Another very surprising consequence is what happened in the Middle East with the conflict between Israel and Palestine, the way it’s awash with terrorism. We could have thought that it would have been the worst region in the world. It has been the best. A strong increase, why?, many reasons: less Americans, less Europeans traveling to Middle East destinations, but more Russians and more Asians. But the most important has been that people from the Gulf region, from Saudi Arabia, they have been traveling within the Middle East. This explains the boom you can see in Dubai, and Shamel Shek and Kapta, everywhere, in Bahai, and in the Middle East. It is a very surprising consequence of this strange situation.

The last point I would like to make in this intervention is that the major obstacles which have come up with this new situation have been what I would call non-economic obstacles. Security measures – they are double-edged. They reassure the travelers, and I suppose the other panelists will be much more competent for me to describe that, at the same time, they are an impediment to travel especially when the human resources are not put in place to accompany them.

Strengthening of the immigration rules, the visas policy. You know, for instance, the visa has always been an obstacle to tourism but now we have a lot of qualitative change that we are noting, especially multiplication of short works, decisions of traveling taken at the last minute. If you take a decision at the last minute and if you need a visa to go to a destination, you will change to another one and the use of Internet facilitates that.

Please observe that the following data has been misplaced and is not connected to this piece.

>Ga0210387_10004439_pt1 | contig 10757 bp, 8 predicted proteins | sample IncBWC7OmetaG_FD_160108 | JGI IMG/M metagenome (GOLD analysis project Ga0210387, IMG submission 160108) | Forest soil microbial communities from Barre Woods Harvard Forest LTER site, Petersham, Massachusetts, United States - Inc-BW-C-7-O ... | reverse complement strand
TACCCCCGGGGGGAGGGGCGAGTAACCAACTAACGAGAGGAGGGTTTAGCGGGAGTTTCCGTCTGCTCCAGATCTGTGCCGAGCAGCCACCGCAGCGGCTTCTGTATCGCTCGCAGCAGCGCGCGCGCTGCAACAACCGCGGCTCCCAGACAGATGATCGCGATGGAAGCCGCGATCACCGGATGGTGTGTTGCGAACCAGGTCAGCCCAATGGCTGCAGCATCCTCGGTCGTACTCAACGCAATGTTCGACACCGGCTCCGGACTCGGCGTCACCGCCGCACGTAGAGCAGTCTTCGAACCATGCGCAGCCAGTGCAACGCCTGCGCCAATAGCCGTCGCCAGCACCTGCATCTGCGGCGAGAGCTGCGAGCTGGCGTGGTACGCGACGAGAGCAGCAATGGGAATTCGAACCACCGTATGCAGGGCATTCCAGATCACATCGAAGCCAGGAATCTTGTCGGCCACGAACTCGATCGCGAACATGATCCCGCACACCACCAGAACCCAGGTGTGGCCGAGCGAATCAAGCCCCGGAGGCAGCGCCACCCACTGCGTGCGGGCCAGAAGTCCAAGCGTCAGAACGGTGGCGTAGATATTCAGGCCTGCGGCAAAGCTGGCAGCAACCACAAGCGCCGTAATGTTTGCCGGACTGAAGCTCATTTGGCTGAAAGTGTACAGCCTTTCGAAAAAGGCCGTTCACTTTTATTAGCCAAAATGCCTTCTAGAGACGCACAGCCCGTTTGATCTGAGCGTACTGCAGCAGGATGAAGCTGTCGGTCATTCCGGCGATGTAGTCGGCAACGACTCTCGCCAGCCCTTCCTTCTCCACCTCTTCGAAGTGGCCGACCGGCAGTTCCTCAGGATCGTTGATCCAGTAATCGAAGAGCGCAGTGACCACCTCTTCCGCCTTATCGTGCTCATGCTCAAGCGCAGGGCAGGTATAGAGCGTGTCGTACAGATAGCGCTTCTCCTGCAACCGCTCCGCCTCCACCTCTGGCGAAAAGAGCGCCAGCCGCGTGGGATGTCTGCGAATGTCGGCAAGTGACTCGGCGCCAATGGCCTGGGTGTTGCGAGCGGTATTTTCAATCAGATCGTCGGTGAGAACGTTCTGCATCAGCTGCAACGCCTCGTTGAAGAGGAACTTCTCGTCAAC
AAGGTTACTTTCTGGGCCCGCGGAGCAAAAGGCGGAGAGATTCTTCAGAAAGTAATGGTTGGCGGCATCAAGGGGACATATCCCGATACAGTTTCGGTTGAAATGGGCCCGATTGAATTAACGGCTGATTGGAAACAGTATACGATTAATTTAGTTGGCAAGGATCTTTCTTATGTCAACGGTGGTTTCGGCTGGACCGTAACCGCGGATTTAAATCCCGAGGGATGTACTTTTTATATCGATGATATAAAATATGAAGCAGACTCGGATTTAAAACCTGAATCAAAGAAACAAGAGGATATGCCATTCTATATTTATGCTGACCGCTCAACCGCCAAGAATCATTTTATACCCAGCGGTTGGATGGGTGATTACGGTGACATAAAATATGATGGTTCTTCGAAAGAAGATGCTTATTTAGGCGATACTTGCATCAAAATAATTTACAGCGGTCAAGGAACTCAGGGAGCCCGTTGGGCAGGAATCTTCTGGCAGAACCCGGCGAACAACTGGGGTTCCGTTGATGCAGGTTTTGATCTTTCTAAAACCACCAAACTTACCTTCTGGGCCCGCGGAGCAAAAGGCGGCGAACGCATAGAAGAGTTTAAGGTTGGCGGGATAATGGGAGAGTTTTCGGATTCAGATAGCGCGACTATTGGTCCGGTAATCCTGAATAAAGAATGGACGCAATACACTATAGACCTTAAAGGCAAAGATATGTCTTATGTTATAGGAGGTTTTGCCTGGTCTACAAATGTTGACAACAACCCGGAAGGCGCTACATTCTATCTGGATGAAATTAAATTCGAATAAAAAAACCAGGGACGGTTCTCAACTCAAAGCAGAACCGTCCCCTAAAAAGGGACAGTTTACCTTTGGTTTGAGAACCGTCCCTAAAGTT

Maybe the most important is the multiplication of travel advisories put in place by governments dissuading people to travel to one country or another. We are really facing a new situation in the past three years. Tourism is a part of this new situation.

David Unger
Thank you very much for that. Victor Aguado maybe will take our focus back to Europe and European travel and how you see it from Eurocontrol and how some of these things that we’ve heard about play out: Americans staying away, or resilience and how that looks from where you sit.

Victor Aguado
Thanks very much. I’m very happy to contribute this morning to this discussion. Eurocontrol is an international organization, a European organization with 34 member states, European states and includes also the European communities. Our mission is to provide the European skies with safety. We are talking today about security and the Spanish seguridad is both things and I would like to link those at the end if possible.

First of all let me tell you that, yes, terrorism is not new. It’s not new in different states, it’s not new to aviation. It’s interesting to note that the statistics that we have for many years in the past, we have 95 actions for unlawful interference. Even in 1931, in the 40’s, in the 50’s, in the 60’s, all together until today there’s an accumulation of 1000 actions of unlawful interference against aviation. Those actions had different dimension than what we have today.

In the beginning the consequences were totally different. It was in the 60’s that those actions increased, and then the international community reacted and reacted in the forum of the International Civil Aviation Organization. They developed what is referred to as Annex 17 to the Chicago Convention, by which aviation takes measures on how to regulate security in air travel. That’s 1974.

1974 is an old paradigm compared to what we have today. What is the new paradigm that we have today? Yes, it is September 11th, a new dimension. It is completely different. Nobody thought that this could happen. I could take even the 11th of March, even if it is not air travel, but it is a new dimension, the action against transport. Also I would recall the two Russian planes that were bombed by suicidal attempts very recently.